Plant seed dispersal is crucial for the persistence and expansion of plant populations. Most seeds are aided by dispersal vectors, such as wind, water or animals. Such vectors are particularly important in isolated habitats in fragmented landscapes, such as ponds and lakes. Without dispersal between isolated habitats, plant populations may lose their genetic diversity, making them less able to adapt to changes in the environment and thus more prone to extinction. Charles Darwin already hypothesized that waterbirds may play an important role in the dispersal of aquatic organisms. Recent studies showed that indeed many plant species have the ability to stick to the outside of a duck or survive passage through the digestive tract. Indeed, internal dispersal (endzoochory) was found quantitatively more important than external dispersal (epizoochory). However, many of the mechanisms and consequences of waterbird-mediated seed dispersal remained unidentified.


PhD research

During my PhD research (2011-2015) at the Utrecht University, I aimed at gaining a better understanding of how variation in seed and disperser traits affect the scale of waterbird-mediated dispersal. I focused on one of the most potent seed dispersers among waterbirds: the mallard. Mallards are the most numerous duck species worldwide, with a range covering almost the entire Northern Hemisphere. They are onmivorous, foraging on whatever is available. That means that from late summer until spring, seeds are an important component of their diet. During my project, I assessed the three stages of endozoochorous dispersal: ingestion, digestion and transportation.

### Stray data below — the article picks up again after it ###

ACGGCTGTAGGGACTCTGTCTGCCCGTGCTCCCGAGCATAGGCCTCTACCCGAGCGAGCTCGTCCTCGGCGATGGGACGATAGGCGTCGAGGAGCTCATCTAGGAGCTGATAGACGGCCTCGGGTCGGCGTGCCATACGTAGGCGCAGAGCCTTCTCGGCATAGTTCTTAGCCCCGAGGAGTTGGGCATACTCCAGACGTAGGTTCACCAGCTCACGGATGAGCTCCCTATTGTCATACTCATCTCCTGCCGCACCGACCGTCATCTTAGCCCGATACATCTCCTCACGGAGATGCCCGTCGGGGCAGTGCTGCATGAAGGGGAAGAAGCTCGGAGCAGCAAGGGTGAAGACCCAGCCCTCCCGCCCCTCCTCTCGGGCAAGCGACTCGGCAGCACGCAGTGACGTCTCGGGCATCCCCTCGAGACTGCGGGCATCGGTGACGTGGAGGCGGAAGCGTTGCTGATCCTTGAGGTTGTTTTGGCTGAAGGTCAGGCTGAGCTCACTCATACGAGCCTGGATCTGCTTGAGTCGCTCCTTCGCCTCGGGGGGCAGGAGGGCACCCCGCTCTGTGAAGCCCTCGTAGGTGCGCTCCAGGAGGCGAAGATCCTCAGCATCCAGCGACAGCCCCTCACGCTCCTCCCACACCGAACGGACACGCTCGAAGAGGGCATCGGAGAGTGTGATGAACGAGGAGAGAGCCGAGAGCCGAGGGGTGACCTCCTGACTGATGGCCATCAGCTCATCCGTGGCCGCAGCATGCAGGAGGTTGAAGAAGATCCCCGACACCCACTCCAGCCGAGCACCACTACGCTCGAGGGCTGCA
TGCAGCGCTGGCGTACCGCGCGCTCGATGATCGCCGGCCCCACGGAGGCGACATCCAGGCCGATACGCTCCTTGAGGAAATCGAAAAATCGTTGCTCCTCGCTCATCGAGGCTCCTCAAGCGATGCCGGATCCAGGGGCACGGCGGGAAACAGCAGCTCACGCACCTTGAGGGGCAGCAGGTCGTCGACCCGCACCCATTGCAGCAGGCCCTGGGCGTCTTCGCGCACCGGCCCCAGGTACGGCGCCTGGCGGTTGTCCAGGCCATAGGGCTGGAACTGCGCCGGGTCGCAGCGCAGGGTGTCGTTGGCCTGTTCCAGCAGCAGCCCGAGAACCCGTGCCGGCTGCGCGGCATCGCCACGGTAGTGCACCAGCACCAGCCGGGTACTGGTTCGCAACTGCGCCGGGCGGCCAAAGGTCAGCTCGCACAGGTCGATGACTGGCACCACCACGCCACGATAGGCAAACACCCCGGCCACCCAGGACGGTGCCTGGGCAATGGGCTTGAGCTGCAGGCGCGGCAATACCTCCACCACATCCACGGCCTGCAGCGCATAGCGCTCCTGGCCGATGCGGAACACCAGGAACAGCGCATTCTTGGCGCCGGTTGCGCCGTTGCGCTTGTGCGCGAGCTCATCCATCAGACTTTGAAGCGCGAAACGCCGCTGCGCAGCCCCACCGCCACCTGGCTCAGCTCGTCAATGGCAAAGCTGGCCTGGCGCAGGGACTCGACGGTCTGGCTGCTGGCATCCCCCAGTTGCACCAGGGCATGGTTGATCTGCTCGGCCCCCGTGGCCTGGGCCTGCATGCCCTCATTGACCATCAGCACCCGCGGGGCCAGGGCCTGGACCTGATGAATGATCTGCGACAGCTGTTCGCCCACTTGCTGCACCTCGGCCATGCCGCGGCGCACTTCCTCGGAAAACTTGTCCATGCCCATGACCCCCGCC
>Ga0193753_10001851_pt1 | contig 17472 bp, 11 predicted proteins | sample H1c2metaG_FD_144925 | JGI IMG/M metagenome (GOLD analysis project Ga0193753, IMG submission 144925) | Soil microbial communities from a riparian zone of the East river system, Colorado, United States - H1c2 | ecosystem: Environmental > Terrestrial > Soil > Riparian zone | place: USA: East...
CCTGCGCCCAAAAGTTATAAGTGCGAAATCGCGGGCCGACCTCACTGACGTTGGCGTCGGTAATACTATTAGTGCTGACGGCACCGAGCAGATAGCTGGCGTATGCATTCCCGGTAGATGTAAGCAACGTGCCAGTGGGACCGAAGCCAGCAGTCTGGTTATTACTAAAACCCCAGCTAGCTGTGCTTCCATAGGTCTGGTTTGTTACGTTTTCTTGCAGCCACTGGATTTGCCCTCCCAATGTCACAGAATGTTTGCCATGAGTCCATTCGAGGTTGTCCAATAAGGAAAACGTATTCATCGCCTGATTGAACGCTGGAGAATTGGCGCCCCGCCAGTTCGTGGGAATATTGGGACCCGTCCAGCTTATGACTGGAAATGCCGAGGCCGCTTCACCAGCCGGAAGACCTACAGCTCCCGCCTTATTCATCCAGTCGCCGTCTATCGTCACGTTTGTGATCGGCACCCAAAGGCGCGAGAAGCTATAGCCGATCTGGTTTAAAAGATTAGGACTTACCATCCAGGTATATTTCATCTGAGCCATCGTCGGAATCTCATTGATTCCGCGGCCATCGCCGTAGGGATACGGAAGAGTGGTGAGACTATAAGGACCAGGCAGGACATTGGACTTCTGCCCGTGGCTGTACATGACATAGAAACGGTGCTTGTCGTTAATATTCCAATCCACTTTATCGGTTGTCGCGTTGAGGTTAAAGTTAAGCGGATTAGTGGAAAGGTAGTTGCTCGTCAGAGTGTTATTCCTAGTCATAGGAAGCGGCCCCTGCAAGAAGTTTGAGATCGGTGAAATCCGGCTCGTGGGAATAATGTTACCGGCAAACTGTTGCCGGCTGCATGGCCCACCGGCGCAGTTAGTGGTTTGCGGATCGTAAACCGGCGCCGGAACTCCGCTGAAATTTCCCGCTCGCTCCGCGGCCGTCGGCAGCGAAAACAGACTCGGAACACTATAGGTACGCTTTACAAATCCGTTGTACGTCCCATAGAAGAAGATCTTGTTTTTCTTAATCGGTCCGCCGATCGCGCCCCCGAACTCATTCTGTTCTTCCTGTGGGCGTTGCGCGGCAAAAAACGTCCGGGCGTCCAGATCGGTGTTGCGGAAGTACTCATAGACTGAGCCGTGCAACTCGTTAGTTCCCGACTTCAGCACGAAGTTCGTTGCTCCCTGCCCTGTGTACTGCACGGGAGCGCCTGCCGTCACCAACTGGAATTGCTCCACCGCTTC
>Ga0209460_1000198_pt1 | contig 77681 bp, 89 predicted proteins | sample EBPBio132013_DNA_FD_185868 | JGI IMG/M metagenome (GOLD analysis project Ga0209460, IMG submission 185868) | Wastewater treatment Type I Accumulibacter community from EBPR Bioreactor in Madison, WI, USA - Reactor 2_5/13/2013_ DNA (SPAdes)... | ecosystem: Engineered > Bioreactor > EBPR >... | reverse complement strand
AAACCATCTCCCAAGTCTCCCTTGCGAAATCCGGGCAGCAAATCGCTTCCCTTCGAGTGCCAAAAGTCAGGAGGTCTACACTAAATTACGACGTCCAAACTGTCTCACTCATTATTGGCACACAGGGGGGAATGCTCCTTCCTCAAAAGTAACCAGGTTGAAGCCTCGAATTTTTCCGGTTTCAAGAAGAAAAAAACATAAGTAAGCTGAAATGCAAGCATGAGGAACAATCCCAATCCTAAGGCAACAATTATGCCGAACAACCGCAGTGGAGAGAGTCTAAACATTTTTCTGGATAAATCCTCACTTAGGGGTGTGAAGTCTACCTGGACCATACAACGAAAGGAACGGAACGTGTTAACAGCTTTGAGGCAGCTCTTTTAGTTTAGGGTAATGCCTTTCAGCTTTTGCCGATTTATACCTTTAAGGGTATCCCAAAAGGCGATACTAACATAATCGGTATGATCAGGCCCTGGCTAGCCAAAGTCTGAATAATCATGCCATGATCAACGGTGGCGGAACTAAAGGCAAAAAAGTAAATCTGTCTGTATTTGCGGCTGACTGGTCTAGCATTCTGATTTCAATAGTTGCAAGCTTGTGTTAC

The results of this PhD research are published in a thesis titled "Seed dispersal by a generalist duck: Ingestion, digestion and transportation by mallards (Anas platyrhynchos)", which can be downloaded from my ResearchGate profie


Publications in seed dispersal project